Jos Crisis: Agonies Of Victims Of A Barbaric Horde

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THE Dogo-Nahawa people are yet to recover from last Sunday's macabre assassination of their kinsmen. The pain of the gruesome attack is yet to leave them. The people are still seen in groups wearing very sorrowful looks. To them, the day of the attack will ever be etched in their memories, as will also the day the victims were given a mass burial. No single soul slept a day after the attack as they all kept night vigil.
For surviving relatives of the victims, the pain is especially hard to bear. And they are ever ready to empty their hearts to any one who cares to listen-and many care to listen. Agonised Joseph Gyang who lost his only son to the attackers: "Mass burial is not the best form of burial. You don't have access individually to the grave of the loved one you have lost. For example, you can go to the grave of your loved one if he is buried privately. But in a mass burial, you don't even know what side of the deep grave they bury your victim. This shows the end of your contact with your dead one. But if he is privately buried, you can still go there to weed some grass around his graveyard. You can still feel as if you are seeing him."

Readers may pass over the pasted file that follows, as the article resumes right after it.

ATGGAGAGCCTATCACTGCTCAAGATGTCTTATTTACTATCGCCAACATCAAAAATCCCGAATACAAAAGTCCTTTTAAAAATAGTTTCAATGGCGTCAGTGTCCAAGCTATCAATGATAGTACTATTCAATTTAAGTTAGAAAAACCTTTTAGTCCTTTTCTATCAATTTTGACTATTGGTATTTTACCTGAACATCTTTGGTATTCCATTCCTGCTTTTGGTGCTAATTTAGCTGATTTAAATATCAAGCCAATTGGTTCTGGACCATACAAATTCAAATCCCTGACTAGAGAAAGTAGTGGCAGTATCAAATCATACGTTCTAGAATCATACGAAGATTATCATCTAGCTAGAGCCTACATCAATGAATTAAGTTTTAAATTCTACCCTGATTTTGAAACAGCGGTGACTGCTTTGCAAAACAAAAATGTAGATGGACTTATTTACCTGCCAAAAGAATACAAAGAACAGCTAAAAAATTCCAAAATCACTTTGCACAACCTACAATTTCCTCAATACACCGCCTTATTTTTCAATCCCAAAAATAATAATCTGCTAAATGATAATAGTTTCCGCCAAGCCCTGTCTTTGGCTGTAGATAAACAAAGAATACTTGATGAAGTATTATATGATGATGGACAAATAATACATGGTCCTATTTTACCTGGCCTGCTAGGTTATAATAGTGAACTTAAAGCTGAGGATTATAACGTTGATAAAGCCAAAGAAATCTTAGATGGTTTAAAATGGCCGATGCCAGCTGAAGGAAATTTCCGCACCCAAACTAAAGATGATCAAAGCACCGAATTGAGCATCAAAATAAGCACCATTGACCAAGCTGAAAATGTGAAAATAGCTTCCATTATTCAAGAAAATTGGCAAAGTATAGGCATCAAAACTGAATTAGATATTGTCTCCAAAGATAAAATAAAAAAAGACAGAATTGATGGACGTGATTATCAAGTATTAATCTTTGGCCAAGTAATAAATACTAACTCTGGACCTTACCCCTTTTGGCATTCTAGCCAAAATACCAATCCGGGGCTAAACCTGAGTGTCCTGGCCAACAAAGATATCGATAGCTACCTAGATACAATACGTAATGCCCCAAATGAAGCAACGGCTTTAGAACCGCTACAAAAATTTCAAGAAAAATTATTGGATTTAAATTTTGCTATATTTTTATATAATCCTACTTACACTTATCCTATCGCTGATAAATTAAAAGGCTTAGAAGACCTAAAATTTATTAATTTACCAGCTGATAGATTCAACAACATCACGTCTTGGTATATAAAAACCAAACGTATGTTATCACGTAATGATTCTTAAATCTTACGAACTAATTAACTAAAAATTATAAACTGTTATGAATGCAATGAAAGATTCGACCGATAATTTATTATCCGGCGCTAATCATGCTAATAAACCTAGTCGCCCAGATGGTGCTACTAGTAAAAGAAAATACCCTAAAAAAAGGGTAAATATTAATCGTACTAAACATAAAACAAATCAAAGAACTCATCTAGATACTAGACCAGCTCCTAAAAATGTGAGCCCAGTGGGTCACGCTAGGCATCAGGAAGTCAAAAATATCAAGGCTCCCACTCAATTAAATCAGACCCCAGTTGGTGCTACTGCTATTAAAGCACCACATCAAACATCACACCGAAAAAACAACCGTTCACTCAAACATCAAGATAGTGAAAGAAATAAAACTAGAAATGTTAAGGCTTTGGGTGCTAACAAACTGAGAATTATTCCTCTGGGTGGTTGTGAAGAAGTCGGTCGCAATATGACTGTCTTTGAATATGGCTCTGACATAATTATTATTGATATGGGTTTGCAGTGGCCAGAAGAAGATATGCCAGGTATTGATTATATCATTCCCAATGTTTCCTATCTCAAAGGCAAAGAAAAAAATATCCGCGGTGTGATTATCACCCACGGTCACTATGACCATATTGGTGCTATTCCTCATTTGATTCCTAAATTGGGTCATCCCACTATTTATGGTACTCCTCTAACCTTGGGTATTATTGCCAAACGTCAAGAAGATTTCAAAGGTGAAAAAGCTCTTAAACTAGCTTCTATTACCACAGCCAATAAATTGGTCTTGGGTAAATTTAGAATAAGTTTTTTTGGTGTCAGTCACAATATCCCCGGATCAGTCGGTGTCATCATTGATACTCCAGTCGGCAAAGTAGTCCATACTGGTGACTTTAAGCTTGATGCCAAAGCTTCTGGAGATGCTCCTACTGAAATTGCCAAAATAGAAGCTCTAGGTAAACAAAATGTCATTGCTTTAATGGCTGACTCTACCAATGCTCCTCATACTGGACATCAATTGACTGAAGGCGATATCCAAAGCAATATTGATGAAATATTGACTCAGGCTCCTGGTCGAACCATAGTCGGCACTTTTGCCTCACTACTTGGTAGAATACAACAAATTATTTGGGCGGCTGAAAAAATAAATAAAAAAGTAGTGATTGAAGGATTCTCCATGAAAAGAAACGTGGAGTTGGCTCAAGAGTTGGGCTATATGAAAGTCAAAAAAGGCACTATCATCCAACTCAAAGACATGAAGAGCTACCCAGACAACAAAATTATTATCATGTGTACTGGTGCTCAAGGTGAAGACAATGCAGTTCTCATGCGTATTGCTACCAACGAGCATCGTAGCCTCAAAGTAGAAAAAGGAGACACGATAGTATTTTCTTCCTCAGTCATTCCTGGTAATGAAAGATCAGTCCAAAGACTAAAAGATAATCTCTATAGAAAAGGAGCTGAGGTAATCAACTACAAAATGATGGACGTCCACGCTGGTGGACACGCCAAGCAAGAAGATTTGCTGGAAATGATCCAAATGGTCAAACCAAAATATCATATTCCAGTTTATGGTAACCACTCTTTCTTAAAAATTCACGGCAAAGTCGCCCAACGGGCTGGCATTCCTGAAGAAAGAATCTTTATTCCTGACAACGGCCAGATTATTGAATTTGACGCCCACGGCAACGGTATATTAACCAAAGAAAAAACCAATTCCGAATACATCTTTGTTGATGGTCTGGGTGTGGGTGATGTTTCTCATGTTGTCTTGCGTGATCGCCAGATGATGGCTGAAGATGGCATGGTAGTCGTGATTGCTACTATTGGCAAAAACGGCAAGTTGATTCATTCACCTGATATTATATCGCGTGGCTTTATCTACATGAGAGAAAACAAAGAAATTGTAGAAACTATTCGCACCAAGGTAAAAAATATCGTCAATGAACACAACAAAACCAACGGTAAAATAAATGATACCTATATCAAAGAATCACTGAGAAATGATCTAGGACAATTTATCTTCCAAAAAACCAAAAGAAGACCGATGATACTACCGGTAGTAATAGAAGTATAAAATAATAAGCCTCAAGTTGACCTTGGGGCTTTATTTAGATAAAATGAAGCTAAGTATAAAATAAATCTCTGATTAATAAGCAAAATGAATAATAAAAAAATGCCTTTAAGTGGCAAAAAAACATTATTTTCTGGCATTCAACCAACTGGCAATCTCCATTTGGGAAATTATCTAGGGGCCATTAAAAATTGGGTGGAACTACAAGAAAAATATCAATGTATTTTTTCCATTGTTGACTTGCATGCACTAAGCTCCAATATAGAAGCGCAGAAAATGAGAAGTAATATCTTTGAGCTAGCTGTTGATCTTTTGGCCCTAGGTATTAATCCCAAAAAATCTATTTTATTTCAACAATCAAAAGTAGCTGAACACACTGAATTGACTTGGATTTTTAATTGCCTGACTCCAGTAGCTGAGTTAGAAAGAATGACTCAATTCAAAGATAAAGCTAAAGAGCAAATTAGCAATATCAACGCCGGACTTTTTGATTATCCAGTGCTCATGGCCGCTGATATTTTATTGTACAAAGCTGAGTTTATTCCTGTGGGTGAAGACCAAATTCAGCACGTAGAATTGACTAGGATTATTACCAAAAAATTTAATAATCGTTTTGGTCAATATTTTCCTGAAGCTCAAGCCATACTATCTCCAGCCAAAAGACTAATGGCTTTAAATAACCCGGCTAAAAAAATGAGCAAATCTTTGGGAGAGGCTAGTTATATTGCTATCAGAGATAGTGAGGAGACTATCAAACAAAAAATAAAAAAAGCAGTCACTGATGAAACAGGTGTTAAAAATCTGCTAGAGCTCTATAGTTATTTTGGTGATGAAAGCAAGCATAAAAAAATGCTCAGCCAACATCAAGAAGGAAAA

But one man's meat, they say, is another man's poison. Mrs. Hannatu Gyang who lost her husband in the attack, said she preferred mass burial to private burial. According to her, "in a mass burial, you cannot go to ponder over the grave again. That will keep you away from thinking about the person you lost because you only know that this is the spot my loved one was buried with other people. You don't need to go there. Gradually, the sorrow fades away from your mind. But a private burial will constantly remind you of the person you lost because you bury him alone in that grave. So, the memory lingers for long."
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